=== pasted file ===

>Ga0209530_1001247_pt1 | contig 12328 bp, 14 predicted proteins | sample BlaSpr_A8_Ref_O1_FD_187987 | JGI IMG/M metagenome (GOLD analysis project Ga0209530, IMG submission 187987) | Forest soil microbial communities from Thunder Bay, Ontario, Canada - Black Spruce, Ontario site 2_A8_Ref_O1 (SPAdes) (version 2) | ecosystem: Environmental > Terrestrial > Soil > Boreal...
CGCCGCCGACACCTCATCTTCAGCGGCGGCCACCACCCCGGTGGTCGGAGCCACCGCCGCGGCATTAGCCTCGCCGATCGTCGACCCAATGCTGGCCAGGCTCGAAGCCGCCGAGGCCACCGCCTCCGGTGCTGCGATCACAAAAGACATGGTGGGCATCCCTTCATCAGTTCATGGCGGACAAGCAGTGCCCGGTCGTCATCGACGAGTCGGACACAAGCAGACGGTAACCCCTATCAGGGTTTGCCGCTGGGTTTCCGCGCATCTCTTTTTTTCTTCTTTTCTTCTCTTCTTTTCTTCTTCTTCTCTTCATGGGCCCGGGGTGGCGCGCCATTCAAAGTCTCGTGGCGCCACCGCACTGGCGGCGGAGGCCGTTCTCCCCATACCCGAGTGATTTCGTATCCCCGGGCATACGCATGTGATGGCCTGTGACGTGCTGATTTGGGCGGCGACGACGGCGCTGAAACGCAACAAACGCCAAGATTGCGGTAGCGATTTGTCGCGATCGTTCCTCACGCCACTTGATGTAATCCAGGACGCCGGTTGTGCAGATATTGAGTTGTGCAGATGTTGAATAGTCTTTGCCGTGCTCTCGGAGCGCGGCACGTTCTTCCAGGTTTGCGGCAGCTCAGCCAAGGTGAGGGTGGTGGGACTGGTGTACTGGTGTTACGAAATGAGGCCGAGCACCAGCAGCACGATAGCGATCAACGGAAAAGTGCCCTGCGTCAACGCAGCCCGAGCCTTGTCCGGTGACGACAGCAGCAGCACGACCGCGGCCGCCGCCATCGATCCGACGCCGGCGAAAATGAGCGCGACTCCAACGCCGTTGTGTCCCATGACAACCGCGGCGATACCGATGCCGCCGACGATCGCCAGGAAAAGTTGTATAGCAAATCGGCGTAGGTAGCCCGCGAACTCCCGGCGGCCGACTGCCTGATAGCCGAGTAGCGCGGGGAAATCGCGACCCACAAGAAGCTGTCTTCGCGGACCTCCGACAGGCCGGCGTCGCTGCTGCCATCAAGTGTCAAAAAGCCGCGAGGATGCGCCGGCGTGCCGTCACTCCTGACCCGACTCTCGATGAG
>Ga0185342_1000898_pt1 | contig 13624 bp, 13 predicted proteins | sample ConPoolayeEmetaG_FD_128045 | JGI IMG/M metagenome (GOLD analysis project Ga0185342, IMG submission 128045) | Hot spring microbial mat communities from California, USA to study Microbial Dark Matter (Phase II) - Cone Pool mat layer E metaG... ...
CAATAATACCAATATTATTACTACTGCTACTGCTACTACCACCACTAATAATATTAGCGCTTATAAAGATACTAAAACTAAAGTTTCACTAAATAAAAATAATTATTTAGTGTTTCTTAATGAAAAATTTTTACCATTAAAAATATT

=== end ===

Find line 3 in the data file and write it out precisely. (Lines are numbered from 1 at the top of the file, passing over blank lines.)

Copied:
>Ga0185342_1000898_pt1 | contig 13624 bp, 13 predicted proteins | sample ConPoolayeEmetaG_FD_128045 | JGI IMG/M metagenome (GOLD analysis project Ga0185342, IMG submission 128045) | Hot spring microbial mat communities from California, USA to study Microbial Dark Matter (Phase II) - Cone Pool mat layer E metaG... ...